Yes I can hear you again saying, but why does this matter? It matters because we are failing, yes failing families. We are failing them and those who care for them because we are not giving them the chance to make informed choices, we are failing them because the system is cutting the services that are needed, closing children’s centres, decommissioning services such as the family nurse partnership and reducing funding everywhere else that means less help to those that need it. We are failing them because what was needed at that event was information on what support is available locally and nationally for those who are suffering with perinatal mental health. How does information on organic formula or a bounty pack do that?


When a video is then released that mentions breastfeeding we again hear the cries of women. Cries about lack of support, lack or information, lack of services and qualified help. Cries of women who desperately wanted a breastfeeding journey but didn’t. Who do they blame? Themselves.“I’ve failed”. NO, they didn’t fail, they have been failed by a system around them that just isn’t listening.  Studies show that a big indicator for postnatal depression is wanting to breastfeed and not being able to. Yes we may think that the answer is to tell women to be ‘kind to themselves‘ and it ‘doesn’t matter‘, but it does matter. We accept that we would never say this about birth, ‘oh well it doesn’t matter if you didn’t get the birth you wanted’.  All the time we question if women’s choices are being met and the need to make sure they are helped to have the birth they want. Yet somehow when it comes to infant feeding that all goes out the window. ‘Oh well it doesn’t matter’. If it doesn’t matter why are so many women saying it does?

I personally had so much pressure to give formula it was ridiculous. But it was my lifeline. It kept me alive mentally and if I had stopped feeding my baby the impact on me would have been so damaging. I know that for others the opposite will be the case and that is important, because what matters is that regardless of feeding, or birth or how we parent, families have the right to access the services and help they need. Yet sadly the support on offer is dwindling, this week I have a meeting to see if my team are being decommissioned. We are a small NHS infant feeding team that provides support antenatally, in hospital including neonatal and in community for up to a year. We support all feeding, and give evidence based information for families. I could go on and on about the women that we have helped, the feedback we have in abundance and the vital support we provide not just physically but emotionally, but honestly no one cares. We are viewed as just not important enough and easy to cut. Yet the impact on all those families, the strain on their emotional wellbeing doesn’t get considered. So it goes on and on, round and round a never ending circle of families being failed.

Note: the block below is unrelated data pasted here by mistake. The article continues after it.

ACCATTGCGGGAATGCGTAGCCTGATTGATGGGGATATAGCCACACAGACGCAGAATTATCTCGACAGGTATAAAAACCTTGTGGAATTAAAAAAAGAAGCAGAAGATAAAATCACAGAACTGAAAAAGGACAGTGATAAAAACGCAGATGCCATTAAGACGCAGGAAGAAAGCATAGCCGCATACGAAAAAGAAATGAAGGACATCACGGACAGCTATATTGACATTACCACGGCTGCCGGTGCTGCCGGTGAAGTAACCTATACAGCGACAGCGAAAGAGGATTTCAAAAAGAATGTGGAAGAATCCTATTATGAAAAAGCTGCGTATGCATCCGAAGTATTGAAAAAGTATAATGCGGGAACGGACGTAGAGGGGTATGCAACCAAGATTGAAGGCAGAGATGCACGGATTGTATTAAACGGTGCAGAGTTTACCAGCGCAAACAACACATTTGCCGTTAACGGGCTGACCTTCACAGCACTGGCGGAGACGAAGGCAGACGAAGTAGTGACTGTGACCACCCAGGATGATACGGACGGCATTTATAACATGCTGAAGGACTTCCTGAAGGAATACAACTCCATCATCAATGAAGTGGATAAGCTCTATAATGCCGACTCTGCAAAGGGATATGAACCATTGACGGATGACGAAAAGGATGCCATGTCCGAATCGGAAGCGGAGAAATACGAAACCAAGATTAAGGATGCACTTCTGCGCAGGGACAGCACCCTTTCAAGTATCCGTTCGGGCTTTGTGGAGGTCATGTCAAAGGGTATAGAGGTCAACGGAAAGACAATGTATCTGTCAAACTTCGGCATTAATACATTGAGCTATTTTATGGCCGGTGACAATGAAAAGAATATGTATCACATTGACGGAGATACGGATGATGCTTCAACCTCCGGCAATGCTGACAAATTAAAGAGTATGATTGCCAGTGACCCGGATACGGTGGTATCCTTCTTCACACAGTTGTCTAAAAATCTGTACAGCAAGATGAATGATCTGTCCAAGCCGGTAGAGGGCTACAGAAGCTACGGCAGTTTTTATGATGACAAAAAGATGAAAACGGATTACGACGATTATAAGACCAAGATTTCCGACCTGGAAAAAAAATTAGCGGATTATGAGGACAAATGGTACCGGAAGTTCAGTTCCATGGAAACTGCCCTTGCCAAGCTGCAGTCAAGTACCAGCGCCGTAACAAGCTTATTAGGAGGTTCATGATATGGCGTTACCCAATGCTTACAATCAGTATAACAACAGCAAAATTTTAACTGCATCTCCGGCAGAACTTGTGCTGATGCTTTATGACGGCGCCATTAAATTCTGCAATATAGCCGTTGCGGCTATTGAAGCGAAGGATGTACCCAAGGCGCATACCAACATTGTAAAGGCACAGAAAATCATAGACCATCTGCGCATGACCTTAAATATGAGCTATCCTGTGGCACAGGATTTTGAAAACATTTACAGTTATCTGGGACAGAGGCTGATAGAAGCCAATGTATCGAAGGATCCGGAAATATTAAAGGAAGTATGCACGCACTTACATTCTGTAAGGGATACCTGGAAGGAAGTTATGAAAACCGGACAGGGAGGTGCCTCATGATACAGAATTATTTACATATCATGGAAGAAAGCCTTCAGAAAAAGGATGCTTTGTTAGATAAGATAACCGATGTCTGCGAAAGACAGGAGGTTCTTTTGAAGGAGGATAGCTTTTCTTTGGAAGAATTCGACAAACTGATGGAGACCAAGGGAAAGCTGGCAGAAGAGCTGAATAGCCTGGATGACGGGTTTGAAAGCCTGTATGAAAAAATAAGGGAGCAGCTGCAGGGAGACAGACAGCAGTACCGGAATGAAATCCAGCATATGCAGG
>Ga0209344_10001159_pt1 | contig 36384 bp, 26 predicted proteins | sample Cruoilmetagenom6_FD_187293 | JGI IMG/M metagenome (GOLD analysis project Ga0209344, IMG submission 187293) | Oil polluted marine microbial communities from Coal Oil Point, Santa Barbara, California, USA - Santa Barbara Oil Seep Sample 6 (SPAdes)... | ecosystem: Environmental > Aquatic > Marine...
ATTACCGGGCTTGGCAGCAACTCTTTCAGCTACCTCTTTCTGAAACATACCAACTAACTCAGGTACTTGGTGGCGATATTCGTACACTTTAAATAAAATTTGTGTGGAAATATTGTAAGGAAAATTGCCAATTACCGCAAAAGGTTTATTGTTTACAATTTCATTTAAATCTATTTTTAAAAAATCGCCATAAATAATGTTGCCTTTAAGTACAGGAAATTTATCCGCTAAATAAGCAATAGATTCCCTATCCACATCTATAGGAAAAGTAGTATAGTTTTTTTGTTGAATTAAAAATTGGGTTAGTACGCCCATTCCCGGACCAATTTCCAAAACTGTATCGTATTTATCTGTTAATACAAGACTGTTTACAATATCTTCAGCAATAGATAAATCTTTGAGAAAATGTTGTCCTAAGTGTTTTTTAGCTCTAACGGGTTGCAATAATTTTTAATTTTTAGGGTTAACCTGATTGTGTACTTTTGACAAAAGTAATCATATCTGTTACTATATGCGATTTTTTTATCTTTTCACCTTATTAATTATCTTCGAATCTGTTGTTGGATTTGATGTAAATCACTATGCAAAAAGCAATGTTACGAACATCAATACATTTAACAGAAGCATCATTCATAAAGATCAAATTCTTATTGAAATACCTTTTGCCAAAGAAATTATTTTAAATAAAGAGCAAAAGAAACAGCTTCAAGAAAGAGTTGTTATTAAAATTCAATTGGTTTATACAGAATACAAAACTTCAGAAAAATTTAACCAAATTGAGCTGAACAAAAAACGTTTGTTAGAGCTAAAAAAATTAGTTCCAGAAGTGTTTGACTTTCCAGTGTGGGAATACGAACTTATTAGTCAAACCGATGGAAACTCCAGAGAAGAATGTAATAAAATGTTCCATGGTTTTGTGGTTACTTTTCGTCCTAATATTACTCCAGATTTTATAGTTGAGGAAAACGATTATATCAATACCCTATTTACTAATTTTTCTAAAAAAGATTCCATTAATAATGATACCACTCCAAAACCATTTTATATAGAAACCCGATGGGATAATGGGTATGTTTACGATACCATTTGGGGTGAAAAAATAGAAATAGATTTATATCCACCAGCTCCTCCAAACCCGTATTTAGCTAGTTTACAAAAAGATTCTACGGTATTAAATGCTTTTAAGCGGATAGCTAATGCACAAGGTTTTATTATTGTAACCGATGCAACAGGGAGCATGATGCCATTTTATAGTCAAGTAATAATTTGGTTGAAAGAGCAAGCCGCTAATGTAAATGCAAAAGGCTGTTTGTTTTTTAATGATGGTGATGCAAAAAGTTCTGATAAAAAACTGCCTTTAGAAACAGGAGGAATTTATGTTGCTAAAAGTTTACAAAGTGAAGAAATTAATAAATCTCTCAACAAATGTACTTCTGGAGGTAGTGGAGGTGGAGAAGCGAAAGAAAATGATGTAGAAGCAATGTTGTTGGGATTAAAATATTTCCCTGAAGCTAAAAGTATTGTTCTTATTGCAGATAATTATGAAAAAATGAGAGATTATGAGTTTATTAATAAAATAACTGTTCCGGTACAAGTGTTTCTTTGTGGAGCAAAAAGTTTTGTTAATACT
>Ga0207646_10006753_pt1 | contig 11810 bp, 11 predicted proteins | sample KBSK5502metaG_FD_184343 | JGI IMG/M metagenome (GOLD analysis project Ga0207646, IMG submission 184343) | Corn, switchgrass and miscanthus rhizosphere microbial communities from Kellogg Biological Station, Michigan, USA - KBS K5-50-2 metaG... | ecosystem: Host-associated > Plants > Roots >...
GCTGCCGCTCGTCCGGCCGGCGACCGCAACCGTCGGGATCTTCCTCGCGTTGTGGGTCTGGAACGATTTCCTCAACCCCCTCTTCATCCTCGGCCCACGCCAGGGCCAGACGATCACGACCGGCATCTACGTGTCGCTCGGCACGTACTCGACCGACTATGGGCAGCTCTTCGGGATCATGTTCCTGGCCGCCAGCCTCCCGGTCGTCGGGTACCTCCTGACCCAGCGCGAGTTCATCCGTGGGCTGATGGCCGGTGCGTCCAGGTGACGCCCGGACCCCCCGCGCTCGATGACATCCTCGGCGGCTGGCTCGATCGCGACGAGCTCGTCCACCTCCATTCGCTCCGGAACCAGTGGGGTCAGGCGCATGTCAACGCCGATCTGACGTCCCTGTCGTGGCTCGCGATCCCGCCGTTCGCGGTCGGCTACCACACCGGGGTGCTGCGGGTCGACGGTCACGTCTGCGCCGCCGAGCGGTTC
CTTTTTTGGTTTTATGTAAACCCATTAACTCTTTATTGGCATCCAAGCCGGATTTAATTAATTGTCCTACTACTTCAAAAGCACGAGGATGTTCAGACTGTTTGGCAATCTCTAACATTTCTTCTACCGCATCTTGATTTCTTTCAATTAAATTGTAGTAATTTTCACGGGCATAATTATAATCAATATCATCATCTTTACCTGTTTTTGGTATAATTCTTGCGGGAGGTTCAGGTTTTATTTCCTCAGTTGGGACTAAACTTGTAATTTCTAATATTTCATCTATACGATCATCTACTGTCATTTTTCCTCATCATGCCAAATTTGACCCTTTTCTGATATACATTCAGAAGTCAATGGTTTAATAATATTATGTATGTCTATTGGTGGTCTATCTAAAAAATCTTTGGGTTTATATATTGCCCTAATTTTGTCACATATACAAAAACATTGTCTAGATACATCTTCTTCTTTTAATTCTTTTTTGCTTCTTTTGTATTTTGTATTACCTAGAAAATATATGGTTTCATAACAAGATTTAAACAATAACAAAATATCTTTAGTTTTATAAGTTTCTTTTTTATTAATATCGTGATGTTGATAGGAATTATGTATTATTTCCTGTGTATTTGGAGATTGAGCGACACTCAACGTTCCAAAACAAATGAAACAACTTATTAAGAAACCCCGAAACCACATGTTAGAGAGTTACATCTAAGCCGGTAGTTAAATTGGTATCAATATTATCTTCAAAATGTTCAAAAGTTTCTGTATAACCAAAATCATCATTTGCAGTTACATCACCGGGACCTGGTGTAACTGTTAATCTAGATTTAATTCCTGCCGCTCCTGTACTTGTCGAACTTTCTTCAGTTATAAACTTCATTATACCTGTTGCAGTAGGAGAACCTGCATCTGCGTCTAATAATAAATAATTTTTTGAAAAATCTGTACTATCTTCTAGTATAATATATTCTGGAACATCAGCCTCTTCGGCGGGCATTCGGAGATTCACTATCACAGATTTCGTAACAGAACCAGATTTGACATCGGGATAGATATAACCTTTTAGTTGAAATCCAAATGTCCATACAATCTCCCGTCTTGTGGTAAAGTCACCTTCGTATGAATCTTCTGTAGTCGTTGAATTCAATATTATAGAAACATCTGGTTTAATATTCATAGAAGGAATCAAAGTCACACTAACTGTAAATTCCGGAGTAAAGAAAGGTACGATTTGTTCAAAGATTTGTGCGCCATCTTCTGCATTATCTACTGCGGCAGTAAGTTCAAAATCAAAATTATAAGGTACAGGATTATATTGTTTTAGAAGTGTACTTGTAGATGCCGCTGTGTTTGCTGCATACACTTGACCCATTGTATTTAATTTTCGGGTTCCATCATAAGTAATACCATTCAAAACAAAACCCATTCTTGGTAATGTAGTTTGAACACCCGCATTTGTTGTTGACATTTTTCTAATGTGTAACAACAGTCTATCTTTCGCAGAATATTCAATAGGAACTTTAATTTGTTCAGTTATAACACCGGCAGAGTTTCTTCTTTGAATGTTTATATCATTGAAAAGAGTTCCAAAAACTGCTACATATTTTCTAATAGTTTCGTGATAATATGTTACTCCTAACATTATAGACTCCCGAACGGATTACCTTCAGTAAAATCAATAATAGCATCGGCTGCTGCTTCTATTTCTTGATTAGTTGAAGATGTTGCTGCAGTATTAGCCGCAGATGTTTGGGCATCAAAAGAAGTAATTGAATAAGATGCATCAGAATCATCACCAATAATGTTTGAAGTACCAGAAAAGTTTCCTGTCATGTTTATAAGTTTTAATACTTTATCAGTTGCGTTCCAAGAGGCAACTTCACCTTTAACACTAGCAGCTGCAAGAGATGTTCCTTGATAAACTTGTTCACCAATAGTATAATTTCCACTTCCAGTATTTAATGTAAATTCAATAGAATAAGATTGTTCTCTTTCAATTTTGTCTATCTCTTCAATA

So while we are all talking about maternal and infant mental health, while we are all lamenting the costs to society, the costs the families and how this needs to change we all need to start listening. Listening to those who are given the task to support families, those who provide the services whether that be third sector or public sector and more importantly to the families themselves. They will tell us what is needed and how we can support them. While talking and awareness is great, what happens when there is no where to send families for help? When the health visitors are so diminished they struggle to provide any support? The answers won’t lie with multi-million pound companies who use families for profit.

I left the event as soon as I could and had a troubled nights sleep. Tomorrow I may no longer have a job, leaving families without the support they need to feed their babies. I fear for where we are heading and I hope that soon the system wakes up and sees what families really need, because the price of not doing so is just too high and women, babies and their families deserve so much more.